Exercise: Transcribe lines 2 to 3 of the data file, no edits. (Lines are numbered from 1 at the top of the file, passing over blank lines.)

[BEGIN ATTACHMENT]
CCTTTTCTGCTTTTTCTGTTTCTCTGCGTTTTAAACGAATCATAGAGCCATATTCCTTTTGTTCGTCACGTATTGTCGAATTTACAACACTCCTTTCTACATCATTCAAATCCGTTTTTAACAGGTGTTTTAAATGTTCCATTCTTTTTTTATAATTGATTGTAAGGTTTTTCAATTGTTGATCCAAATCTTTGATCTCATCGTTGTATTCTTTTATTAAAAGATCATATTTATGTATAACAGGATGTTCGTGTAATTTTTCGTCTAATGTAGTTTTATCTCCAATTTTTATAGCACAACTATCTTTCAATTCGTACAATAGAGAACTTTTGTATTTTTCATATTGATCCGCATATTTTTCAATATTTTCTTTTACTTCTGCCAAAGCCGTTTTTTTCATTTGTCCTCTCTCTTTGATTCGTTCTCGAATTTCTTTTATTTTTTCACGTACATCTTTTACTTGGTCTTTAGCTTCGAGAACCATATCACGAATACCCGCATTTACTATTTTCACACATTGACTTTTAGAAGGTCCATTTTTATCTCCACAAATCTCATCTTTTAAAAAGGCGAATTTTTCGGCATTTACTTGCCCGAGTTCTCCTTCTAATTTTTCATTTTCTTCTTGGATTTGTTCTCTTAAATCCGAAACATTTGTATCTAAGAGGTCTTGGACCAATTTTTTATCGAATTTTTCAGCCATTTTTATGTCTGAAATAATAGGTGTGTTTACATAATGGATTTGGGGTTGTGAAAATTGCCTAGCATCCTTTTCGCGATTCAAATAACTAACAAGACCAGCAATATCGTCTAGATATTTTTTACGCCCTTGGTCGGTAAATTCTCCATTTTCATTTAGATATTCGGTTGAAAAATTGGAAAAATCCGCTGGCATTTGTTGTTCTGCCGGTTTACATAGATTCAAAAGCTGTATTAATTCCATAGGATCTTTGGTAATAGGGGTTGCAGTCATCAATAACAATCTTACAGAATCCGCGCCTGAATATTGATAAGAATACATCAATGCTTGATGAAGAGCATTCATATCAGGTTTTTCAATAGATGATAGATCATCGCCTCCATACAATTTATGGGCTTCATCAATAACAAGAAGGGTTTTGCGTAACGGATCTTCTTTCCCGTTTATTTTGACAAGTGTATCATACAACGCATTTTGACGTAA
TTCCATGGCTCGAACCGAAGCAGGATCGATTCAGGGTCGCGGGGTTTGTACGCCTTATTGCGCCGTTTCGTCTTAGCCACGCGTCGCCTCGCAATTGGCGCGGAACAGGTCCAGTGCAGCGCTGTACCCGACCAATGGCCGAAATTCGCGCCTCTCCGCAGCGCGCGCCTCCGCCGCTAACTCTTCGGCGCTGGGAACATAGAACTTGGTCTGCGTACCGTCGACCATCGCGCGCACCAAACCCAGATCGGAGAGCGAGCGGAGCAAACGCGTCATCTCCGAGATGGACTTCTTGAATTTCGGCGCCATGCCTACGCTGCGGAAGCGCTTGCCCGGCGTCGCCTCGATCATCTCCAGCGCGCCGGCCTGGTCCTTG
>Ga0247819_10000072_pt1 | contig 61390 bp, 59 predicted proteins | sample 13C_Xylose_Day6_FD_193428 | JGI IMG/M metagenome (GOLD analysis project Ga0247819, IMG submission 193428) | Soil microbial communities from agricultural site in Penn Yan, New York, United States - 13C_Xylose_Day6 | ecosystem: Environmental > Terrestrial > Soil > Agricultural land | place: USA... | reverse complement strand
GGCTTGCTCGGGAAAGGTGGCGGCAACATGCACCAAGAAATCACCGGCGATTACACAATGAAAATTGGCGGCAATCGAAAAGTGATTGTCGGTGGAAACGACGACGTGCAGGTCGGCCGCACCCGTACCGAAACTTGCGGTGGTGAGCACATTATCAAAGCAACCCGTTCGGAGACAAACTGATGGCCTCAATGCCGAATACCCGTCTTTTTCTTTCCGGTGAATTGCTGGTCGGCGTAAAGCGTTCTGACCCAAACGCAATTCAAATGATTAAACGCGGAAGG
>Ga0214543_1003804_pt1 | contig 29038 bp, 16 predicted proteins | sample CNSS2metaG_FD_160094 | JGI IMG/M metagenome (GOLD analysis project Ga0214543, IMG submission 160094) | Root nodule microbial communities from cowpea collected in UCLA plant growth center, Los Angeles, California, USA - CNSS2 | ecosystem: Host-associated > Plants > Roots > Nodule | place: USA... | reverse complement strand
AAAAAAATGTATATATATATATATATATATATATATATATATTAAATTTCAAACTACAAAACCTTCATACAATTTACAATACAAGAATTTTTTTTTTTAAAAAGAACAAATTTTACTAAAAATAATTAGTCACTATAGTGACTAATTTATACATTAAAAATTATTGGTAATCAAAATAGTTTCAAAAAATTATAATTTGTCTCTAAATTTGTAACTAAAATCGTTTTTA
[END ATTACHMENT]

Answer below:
TTCCATGGCTCGAACCGAAGCAGGATCGATTCAGGGTCGCGGGGTTTGTACGCCTTATTGCGCCGTTTCGTCTTAGCCACGCGTCGCCTCGCAATTGGCGCGGAACAGGTCCAGTGCAGCGCTGTACCCGACCAATGGCCGAAATTCGCGCCTCTCCGCAGCGCGCGCCTCCGCCGCTAACTCTTCGGCGCTGGGAACATAGAACTTGGTCTGCGTACCGTCGACCATCGCGCGCACCAAACCCAGATCGGAGAGCGAGCGGAGCAAACGCGTCATCTCCGAGATGGACTTCTTGAATTTCGGCGCCATGCCTACGCTGCGGAAGCGCTTGCCCGGCGTCGCCTCGATCATCTCCAGCGCGCCGGCCTGGTCCTTG
>Ga0247819_10000072_pt1 | contig 61390 bp, 59 predicted proteins | sample 13C_Xylose_Day6_FD_193428 | JGI IMG/M metagenome (GOLD analysis project Ga0247819, IMG submission 193428) | Soil microbial communities from agricultural site in Penn Yan, New York, United States - 13C_Xylose_Day6 | ecosystem: Environmental > Terrestrial > Soil > Agricultural land | place: USA... | reverse complement strand